Google Summer of Code: 2014
General PulseAudio Information
Feel free to contact us on IRC or via the mailing list (see the links above). We don't bite! (Note about IRC: there's no guarantee of a fast response. Some of us are present on the channel 24/7, but that doesn't mean that we pay attention all the time. So if you contact us via IRC and you don't get a quick reply, don't think that we're ignoring you, just hang around on the channel until you get an answer or try again later.)
- Arun Raghavan (Ford_Prefect on IRC, arun AT SPAMFREE accosted DOT net) (admin)
- Tanu Kaskinen (tanuk on IRC, tanuk AT SPAMFREE iki DOT fi) (mentor)
- Peter Meerwald (pmeerw on IRC, pmeerw AT SPAMFREE pmeerw DOT net)
Once you've decided which project idea suits you the best (pick an idea from the list below or one of your own), write up a proposal. Having the following bits will likely help make a coherent proposal:
- A description of the project
- A break-down of the tasks involved and possibly what you will not be covering (more detail is good)
- A schedule that describes how much you expect those tasks to take time (if a task takes much more than a couple of weeks, it should probably be split into subtasks)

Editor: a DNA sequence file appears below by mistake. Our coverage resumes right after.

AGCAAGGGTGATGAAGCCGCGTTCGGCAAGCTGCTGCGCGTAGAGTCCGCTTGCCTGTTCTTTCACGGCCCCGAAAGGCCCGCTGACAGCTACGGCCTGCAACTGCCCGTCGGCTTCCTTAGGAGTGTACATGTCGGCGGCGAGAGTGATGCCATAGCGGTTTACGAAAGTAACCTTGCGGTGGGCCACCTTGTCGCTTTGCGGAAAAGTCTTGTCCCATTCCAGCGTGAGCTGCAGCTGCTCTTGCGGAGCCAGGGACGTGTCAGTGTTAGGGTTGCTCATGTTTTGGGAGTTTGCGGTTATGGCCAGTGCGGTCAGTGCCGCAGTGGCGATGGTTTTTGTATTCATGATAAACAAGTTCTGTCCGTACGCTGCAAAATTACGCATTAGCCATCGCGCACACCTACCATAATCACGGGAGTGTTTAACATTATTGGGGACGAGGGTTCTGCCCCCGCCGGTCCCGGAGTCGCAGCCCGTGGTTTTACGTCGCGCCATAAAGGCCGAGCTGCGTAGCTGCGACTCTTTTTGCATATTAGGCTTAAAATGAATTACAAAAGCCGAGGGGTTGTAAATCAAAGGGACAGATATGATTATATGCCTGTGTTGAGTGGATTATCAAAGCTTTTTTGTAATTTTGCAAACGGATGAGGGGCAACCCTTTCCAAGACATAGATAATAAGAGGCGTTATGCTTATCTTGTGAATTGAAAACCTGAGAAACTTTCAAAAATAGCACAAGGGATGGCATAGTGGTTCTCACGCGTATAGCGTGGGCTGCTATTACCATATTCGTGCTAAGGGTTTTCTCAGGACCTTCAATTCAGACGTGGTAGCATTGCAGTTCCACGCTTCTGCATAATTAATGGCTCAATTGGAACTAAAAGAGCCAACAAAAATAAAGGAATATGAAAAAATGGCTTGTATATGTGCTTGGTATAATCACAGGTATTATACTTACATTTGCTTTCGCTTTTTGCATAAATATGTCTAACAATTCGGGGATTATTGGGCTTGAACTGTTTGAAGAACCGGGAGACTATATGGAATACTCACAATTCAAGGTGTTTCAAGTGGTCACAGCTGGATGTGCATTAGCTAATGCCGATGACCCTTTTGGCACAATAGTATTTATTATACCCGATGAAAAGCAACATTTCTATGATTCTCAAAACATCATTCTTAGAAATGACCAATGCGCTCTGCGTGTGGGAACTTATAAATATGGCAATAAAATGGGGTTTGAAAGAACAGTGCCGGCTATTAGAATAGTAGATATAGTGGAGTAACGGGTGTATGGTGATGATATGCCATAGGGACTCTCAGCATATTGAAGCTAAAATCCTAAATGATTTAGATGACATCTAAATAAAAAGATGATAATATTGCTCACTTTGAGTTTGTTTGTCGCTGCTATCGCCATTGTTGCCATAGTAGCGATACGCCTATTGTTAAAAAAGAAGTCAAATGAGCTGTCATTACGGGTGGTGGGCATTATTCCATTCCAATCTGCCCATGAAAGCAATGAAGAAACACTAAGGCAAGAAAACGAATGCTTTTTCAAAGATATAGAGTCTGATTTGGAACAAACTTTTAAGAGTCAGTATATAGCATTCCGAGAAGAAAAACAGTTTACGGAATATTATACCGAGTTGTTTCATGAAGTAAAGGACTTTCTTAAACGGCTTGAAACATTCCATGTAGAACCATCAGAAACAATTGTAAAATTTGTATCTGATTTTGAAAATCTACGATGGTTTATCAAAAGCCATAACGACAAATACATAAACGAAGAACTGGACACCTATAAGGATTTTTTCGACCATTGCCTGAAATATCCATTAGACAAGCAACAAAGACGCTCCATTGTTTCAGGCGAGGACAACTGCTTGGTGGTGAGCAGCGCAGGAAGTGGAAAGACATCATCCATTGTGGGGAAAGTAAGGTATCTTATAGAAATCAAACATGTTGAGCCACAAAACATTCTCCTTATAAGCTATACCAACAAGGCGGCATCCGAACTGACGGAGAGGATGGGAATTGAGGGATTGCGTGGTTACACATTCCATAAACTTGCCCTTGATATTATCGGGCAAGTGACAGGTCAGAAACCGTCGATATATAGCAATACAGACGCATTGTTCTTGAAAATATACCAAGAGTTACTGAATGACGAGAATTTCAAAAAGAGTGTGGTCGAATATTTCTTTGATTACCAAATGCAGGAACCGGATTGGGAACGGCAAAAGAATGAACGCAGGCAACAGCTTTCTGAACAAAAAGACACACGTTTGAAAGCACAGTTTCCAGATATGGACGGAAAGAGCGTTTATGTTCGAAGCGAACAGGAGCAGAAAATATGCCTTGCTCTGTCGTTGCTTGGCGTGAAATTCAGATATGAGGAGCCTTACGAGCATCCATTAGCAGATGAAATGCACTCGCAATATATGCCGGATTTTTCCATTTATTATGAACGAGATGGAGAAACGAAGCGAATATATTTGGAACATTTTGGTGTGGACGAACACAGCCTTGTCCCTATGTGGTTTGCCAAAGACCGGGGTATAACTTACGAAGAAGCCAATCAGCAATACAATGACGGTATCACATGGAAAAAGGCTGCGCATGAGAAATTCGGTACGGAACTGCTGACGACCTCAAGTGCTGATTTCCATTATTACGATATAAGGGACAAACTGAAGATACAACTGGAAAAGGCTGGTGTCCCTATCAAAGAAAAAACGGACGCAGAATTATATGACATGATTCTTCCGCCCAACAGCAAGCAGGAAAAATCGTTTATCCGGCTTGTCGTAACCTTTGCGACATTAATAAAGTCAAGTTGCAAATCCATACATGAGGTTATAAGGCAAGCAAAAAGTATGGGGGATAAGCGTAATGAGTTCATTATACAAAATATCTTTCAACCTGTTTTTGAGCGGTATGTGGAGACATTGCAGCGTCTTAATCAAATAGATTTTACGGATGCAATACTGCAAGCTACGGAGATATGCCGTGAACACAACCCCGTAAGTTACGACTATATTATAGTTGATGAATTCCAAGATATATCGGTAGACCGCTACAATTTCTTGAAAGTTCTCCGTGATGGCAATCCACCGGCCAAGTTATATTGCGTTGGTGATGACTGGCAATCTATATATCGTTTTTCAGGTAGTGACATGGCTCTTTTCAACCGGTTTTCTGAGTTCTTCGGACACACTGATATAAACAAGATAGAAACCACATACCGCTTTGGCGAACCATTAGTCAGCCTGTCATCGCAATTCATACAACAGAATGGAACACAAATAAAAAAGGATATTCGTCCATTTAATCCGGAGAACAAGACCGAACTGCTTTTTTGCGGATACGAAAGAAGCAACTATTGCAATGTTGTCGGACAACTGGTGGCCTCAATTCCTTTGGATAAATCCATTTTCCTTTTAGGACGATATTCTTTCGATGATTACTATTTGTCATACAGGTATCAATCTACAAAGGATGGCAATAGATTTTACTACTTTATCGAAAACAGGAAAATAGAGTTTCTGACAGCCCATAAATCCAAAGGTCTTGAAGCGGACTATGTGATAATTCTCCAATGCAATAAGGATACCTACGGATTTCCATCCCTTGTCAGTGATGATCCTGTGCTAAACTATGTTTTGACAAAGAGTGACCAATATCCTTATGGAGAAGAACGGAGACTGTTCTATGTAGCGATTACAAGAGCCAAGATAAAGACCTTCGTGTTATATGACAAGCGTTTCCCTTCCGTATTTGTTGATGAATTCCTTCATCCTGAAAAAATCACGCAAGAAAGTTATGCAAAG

- A short note about yourself
- Any other notes such as prior open source contributions (not required, but a bonus), why you think your proposal should be selected, etc. (keep this short as well!) The application that you submit is only one factor when we think whether you should be accepted instead of someone else. You can greatly improve your chances of getting selected by demonstrating in practice that you have the necessary skills and that you're a nice person to work with. Join the mailing list and the IRC channel and be active. Pick some suitably small task to work on (nothing wrong with big tasks either, if you have lots of free time). Ask questions and send patches. There's a list of "easy" bugs that can be useful when thinking what to work on.
Project Title (template)
Problem statement: What problem does this project solve?
Suggested solution: A rough outline of what needs to be done. If this is very detailed, this inevitably ends up being copied as the project plan (not necessarily verbatim), which makes it impossible to judge whether the student knows what he or she is talking about. I'm not sure if this is a huge problem, though. Ideally, the student capability would mostly be judged based on the pre-selection contributions.
Contacts: List of people to talk about this idea, mark potential mentors distinctly.
Necessary background: What skills are required/beneficial?
Potential mentors: List of people who volunteer to mentor this project.